Posted Jul. 14, 2014 at 8:38 a.m.

ExitEvent news: A common language for the Internet of Things

Published: 2014-07-14 08:38:29
Updated: 2014-07-14 08:38:29


(Editor's note: Joe Procopio is a serial entrepreneur and is the founder of ExitEvent. He is also currently the VP of Product Engineering for VC-backed startup Automated Insights. Joe writes about new and shiny things at TechJournal, News & Observer, WRAL TechWire and other bylines, and this week he discusses the make-up of the Internet of Things in this story as part the news partnership between WRAL TechWire and ExitEvent.)

DURHAM, N.C. – One of The Open Interconnect Consortium, a group of big tech companies including Intel, Samsung, and Dell, announced last week their intention to create and open-source a specification for connecting the billions of things that make up the Internet of Things. This is the sole purpose of this consortium, and they're starting with smart homes, smart offices, and smart cars.

Their mission is to define "the specification, certification, and branding to deliver reliable interoperability" between all wireless-enabled devices across all operating systems: Windows, Linux, Android, iOS, and so on.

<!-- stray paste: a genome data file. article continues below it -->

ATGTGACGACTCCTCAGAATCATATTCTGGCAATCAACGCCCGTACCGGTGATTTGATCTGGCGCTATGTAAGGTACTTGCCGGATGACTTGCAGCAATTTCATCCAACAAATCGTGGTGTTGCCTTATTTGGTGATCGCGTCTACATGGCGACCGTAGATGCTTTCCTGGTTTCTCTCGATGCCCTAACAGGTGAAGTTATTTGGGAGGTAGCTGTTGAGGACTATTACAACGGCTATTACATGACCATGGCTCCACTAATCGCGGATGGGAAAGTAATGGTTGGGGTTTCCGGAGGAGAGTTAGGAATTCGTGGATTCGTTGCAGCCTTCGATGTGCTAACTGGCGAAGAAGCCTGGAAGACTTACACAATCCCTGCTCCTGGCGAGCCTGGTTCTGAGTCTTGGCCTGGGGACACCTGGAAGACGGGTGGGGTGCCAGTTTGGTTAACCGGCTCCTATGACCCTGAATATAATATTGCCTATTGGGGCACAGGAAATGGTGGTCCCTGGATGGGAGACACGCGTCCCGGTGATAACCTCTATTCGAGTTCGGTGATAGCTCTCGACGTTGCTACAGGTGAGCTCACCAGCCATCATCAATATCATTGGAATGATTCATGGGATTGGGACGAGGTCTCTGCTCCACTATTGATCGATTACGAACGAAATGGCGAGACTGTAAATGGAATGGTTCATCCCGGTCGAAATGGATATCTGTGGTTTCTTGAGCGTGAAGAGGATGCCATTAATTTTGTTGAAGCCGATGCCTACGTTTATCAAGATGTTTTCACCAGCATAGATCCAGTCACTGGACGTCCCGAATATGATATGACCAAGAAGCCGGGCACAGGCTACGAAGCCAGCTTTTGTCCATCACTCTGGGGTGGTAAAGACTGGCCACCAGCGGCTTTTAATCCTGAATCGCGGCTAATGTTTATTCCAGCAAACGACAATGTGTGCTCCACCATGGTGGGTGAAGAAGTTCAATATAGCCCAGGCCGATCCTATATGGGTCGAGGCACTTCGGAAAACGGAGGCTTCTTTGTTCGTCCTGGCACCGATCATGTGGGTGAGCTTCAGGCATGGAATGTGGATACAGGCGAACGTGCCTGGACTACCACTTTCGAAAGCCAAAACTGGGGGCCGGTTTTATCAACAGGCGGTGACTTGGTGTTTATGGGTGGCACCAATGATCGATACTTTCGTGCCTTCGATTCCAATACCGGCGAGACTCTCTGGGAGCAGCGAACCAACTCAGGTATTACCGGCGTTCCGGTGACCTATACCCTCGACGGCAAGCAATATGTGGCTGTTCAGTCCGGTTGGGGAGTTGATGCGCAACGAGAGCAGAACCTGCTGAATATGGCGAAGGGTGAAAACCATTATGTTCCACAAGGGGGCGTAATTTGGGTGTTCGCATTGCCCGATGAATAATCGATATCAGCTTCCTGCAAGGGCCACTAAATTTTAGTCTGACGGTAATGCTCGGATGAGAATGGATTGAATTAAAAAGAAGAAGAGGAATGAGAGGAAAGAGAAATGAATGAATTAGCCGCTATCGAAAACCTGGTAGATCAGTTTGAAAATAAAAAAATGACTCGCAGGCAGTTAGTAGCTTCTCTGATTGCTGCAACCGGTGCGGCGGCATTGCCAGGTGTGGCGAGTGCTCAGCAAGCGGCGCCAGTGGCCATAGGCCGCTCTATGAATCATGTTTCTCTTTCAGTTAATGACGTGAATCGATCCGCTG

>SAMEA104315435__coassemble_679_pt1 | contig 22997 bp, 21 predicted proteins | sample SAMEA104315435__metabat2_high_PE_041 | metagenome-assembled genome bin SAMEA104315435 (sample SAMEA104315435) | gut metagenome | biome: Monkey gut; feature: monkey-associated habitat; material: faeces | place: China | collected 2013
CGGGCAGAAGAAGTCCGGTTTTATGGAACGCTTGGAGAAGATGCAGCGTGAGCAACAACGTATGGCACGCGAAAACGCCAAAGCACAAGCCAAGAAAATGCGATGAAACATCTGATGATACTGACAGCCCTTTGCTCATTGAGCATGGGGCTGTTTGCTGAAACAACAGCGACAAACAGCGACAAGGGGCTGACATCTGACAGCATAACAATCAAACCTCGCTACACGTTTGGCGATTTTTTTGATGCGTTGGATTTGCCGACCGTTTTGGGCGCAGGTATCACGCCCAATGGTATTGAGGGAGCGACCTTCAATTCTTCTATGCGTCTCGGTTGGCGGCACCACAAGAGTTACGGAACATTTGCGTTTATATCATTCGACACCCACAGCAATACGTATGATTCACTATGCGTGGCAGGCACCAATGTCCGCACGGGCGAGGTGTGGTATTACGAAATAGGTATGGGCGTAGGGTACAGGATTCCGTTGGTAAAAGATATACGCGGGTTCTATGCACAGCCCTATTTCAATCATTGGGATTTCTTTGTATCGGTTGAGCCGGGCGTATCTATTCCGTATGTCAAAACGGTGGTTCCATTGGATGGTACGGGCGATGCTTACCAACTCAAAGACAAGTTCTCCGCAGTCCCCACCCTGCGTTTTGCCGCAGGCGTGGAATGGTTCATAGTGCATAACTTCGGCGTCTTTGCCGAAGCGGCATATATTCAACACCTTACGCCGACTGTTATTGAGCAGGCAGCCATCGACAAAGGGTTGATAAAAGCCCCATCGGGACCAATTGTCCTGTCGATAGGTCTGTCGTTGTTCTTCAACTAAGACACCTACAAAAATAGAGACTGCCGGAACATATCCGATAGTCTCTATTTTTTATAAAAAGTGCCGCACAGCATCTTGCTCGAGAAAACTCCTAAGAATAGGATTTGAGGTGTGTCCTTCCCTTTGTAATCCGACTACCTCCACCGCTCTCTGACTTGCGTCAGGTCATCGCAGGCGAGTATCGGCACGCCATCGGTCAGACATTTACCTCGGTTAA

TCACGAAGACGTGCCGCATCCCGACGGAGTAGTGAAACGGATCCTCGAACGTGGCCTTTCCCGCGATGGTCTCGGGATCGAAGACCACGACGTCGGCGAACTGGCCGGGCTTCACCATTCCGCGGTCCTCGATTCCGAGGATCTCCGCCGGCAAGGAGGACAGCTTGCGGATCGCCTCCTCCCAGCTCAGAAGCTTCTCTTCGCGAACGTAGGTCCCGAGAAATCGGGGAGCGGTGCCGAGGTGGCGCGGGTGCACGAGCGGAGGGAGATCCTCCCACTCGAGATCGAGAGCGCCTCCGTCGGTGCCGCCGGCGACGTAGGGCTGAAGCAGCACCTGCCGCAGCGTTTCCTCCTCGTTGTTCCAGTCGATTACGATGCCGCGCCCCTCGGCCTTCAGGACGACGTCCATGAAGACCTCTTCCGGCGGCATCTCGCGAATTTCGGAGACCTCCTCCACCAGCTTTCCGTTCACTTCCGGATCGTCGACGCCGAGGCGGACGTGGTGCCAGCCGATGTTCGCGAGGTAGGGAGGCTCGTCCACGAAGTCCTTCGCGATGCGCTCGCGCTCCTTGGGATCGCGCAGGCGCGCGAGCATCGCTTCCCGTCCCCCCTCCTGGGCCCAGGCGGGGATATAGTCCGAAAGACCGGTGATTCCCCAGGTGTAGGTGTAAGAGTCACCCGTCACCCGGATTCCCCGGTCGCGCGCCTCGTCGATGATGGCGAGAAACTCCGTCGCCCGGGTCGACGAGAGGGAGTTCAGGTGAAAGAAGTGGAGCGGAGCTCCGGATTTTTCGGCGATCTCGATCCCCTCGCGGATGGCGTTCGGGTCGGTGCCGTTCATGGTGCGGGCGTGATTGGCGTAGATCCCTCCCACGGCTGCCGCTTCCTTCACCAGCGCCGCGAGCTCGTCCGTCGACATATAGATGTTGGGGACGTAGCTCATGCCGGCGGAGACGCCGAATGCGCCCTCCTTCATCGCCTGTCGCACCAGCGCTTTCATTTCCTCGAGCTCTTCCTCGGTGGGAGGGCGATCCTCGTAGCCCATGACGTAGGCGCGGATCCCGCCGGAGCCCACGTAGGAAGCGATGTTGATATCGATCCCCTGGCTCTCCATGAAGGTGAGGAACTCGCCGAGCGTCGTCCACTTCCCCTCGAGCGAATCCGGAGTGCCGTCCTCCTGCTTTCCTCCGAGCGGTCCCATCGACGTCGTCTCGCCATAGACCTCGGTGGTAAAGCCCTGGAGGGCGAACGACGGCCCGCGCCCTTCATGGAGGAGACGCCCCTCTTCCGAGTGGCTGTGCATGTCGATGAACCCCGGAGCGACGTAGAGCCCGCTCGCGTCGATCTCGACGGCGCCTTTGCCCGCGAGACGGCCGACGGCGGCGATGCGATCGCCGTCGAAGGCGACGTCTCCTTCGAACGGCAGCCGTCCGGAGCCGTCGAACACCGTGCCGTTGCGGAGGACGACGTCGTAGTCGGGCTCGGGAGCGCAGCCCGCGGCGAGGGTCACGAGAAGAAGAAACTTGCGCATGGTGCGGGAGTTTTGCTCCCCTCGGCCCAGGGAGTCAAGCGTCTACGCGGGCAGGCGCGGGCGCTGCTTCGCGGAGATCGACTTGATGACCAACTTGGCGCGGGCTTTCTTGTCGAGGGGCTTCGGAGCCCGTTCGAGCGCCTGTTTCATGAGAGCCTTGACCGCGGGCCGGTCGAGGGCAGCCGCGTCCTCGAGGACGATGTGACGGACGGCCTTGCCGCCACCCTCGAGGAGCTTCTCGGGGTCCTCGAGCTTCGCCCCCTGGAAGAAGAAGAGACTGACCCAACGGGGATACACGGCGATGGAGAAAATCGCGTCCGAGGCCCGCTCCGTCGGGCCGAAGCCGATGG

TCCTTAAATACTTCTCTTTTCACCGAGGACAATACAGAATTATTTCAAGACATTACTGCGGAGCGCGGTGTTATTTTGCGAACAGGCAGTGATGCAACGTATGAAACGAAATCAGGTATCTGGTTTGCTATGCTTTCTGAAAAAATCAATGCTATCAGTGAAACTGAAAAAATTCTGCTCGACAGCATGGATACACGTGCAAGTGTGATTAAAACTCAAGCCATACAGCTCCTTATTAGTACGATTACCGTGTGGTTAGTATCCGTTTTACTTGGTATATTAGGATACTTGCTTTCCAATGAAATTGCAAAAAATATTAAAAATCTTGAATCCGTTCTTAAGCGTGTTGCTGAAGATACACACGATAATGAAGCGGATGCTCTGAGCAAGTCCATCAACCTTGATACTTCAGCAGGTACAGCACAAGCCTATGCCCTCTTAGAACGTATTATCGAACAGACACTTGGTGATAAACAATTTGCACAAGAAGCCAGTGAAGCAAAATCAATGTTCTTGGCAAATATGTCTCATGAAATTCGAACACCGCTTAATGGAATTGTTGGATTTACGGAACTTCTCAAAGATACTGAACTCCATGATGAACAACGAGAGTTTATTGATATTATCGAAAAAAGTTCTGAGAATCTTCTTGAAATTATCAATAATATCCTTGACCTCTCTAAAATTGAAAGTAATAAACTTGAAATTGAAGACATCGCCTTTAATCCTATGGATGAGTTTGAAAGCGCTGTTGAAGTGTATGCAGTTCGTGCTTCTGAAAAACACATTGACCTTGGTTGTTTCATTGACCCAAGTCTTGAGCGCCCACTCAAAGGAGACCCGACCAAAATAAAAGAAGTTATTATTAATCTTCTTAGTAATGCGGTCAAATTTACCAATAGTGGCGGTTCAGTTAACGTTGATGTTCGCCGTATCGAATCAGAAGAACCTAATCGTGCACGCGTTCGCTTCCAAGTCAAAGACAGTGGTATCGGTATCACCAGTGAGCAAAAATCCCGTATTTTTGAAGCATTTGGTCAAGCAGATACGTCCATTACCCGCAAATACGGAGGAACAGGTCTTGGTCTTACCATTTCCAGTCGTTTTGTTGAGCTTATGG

In other words, if you’re smart watch and your smart television can seamlessly talk to one another via this platform, they'll be certified and branded as such. Concepts like user identity, authentication, proximity, onboarding and provisioning, and of course communication, would be plug-and-play between any two certified devices.

As you can imagine, this announcement went out without a ton of fanfare. In comparison to March headlines touting a bot breaking the story of an earthquake, this was a blip.

I can see why. This isn't layperson news. This is rocket science, or rather, robot science. And unless you're talking about the Terminator or Robocop or some other machine putting a human out of a job (and/or eventually killing them), people tend to want to get back to enjoying their slow news day.

But this story has much bigger implications for automated content than the template-driven ramblings of an earthquake sensor. The full story can be read online at ExitEvent.

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